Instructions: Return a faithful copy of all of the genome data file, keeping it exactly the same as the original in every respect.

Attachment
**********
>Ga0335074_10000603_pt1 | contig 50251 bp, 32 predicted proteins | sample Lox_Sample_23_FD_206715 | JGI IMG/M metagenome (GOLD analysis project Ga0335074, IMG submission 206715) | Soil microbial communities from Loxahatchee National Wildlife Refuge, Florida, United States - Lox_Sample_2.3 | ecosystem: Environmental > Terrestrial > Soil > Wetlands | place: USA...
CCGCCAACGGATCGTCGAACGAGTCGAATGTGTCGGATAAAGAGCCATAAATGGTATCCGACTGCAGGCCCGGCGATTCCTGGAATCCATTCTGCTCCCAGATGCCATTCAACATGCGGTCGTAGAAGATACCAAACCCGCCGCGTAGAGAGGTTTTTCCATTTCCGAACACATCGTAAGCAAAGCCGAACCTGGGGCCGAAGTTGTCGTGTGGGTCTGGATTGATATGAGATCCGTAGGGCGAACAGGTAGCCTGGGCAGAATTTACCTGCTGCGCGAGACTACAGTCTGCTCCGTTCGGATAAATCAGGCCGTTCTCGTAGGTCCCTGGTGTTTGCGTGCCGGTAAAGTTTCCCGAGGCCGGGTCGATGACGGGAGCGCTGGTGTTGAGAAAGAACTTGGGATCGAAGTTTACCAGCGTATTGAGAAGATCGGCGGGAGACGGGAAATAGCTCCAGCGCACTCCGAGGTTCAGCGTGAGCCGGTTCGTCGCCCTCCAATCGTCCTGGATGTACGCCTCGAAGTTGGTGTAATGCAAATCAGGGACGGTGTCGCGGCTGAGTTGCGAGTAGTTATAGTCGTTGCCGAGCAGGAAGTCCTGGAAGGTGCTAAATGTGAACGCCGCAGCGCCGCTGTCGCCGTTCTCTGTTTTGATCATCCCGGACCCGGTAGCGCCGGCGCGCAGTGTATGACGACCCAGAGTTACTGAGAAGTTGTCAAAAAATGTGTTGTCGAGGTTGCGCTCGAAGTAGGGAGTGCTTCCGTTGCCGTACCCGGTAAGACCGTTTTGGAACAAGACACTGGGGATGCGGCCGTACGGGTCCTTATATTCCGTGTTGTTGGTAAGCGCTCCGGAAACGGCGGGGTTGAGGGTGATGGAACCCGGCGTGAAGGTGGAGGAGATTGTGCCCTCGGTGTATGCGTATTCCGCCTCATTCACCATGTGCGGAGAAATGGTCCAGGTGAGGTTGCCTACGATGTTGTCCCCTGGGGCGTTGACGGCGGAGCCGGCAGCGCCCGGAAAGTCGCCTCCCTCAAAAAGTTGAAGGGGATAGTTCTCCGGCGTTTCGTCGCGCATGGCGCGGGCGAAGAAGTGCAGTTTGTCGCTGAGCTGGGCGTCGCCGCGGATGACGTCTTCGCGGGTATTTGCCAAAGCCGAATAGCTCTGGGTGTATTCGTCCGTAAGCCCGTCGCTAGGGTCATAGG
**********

>Ga0335074_10000603_pt1 | contig 50251 bp, 32 predicted proteins | sample Lox_Sample_23_FD_206715 | JGI IMG/M metagenome (GOLD analysis project Ga0335074, IMG submission 206715) | Soil microbial communities from Loxahatchee National Wildlife Refuge, Florida, United States - Lox_Sample_2.3 | ecosystem: Environmental > Terrestrial > Soil > Wetlands | place: USA...
CCGCCAACGGATCGTCGAACGAGTCGAATGTGTCGGATAAAGAGCCATAAATGGTATCCGACTGCAGGCCCGGCGATTCCTGGAATCCATTCTGCTCCCAGATGCCATTCAACATGCGGTCGTAGAAGATACCAAACCCGCCGCGTAGAGAGGTTTTTCCATTTCCGAACACATCGTAAGCAAAGCCGAACCTGGGGCCGAAGTTGTCGTGTGGGTCTGGATTGATATGAGATCCGTAGGGCGAACAGGTAGCCTGGGCAGAATTTACCTGCTGCGCGAGACTACAGTCTGCTCCGTTCGGATAAATCAGGCCGTTCTCGTAGGTCCCTGGTGTTTGCGTGCCGGTAAAGTTTCCCGAGGCCGGGTCGATGACGGGAGCGCTGGTGTTGAGAAAGAACTTGGGATCGAAGTTTACCAGCGTATTGAGAAGATCGGCGGGAGACGGGAAATAGCTCCAGCGCACTCCGAGGTTCAGCGTGAGCCGGTTCGTCGCCCTCCAATCGTCCTGGATGTACGCCTCGAAGTTGGTGTAATGCAAATCAGGGACGGTGTCGCGGCTGAGTTGCGAGTAGTTATAGTCGTTGCCGAGCAGGAAGTCCTGGAAGGTGCTAAATGTGAACGCCGCAGCGCCGCTGTCGCCGTTCTCTGTTTTGATCATCCCGGACCCGGTAGCGCCGGCGCGCAGTGTATGACGACCCAGAGTTACTGAGAAGTTGTCAAAAAATGTGTTGTCGAGGTTGCGCTCGAAGTAGGGAGTGCTTCCGTTGCCGTACCCGGTAAGACCGTTTTGGAACAAGACACTGGGGATGCGGCCGTACGGGTCCTTATATTCCGTGTTGTTGGTAAGCGCTCCGGAAACGGCGGGGTTGAGGGTGATGGAACCCGGCGTGAAGGTGGAGGAGATTGTGCCCTCGGTGTATGCGTATTCCGCCTCATTCACCATGTGCGGAGAAATGGTCCAGGTGAGGTTGCCTACGATGTTGTCCCCTGGGGCGTTGACGGCGGAGCCGGCAGCGCCCGGAAAGTCGCCTCCCTCAAAAAGTTGAAGGGGATAGTTCTCCGGCGTTTCGTCGCGCATGGCGCGGGCGAAGAAGTGCAGTTTGTCGCTGAGCTGGGCGTCGCCGCGGATGACGTCTTCGCGGGTATTTGCCAAAGCCGAATAGCTCTGGGTGTATTCGTCCGTAAGCCCGTCGCTAGGGTCATAGG